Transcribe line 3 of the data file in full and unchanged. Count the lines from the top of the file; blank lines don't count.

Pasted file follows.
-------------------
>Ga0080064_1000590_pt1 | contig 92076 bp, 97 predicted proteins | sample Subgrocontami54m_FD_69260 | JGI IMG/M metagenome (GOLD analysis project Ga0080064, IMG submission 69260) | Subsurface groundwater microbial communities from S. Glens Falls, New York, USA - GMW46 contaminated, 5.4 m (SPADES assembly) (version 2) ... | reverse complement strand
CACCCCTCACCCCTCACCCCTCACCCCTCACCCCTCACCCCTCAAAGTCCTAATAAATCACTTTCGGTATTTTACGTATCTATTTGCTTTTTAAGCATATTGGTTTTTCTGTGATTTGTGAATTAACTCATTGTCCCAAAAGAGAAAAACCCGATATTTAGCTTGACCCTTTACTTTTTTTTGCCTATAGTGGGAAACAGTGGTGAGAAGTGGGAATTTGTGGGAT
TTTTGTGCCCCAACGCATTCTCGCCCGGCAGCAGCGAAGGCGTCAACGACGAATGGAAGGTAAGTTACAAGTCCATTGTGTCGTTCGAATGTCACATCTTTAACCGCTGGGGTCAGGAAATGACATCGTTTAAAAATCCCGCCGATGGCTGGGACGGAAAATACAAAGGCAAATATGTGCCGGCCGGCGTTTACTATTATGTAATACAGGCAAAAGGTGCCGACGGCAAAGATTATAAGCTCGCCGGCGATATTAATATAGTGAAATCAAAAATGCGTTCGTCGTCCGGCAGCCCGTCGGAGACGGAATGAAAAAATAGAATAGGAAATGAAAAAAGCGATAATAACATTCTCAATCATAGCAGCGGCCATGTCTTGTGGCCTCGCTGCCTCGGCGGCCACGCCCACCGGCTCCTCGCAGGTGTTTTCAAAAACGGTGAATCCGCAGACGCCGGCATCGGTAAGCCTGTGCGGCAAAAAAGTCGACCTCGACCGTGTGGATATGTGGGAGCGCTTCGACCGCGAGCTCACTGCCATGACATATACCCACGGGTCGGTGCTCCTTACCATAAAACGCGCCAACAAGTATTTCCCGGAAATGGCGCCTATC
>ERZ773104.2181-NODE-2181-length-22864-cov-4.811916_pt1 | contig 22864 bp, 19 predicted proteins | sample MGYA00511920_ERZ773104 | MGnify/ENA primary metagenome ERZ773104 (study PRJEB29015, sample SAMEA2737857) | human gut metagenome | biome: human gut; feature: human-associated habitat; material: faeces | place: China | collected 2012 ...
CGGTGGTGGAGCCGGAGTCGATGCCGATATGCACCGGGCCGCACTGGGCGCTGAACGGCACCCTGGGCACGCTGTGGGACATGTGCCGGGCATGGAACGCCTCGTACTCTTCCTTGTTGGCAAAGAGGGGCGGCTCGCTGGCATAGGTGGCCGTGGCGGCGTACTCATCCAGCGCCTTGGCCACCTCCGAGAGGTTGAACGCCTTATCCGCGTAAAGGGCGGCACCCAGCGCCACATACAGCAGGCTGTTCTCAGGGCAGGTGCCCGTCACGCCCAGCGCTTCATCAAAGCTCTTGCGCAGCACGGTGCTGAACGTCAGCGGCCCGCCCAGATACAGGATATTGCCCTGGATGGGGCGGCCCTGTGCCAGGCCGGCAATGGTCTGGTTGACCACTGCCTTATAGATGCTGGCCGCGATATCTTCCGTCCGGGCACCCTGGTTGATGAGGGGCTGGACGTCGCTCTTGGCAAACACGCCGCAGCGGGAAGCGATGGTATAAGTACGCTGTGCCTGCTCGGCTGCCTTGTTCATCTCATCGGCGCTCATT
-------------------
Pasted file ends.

TTTTGTGCCCCAACGCATTCTCGCCCGGCAGCAGCGAAGGCGTCAACGACGAATGGAAGGTAAGTTACAAGTCCATTGTGTCGTTCGAATGTCACATCTTTAACCGCTGGGGTCAGGAAATGACATCGTTTAAAAATCCCGCCGATGGCTGGGACGGAAAATACAAAGGCAAATATGTGCCGGCCGGCGTTTACTATTATGTAATACAGGCAAAAGGTGCCGACGGCAAAGATTATAAGCTCGCCGGCGATATTAATATAGTGAAATCAAAAATGCGTTCGTCGTCCGGCAGCCCGTCGGAGACGGAATGAAAAAATAGAATAGGAAATGAAAAAAGCGATAATAACATTCTCAATCATAGCAGCGGCCATGTCTTGTGGCCTCGCTGCCTCGGCGGCCACGCCCACCGGCTCCTCGCAGGTGTTTTCAAAAACGGTGAATCCGCAGACGCCGGCATCGGTAAGCCTGTGCGGCAAAAAAGTCGACCTCGACCGTGTGGATATGTGGGAGCGCTTCGACCGCGAGCTCACTGCCATGACATATACCCACGGGTCGGTGCTCCTTACCATAAAACGCGCCAACAAGTATTTCCCGGAAATGGCGCCTATC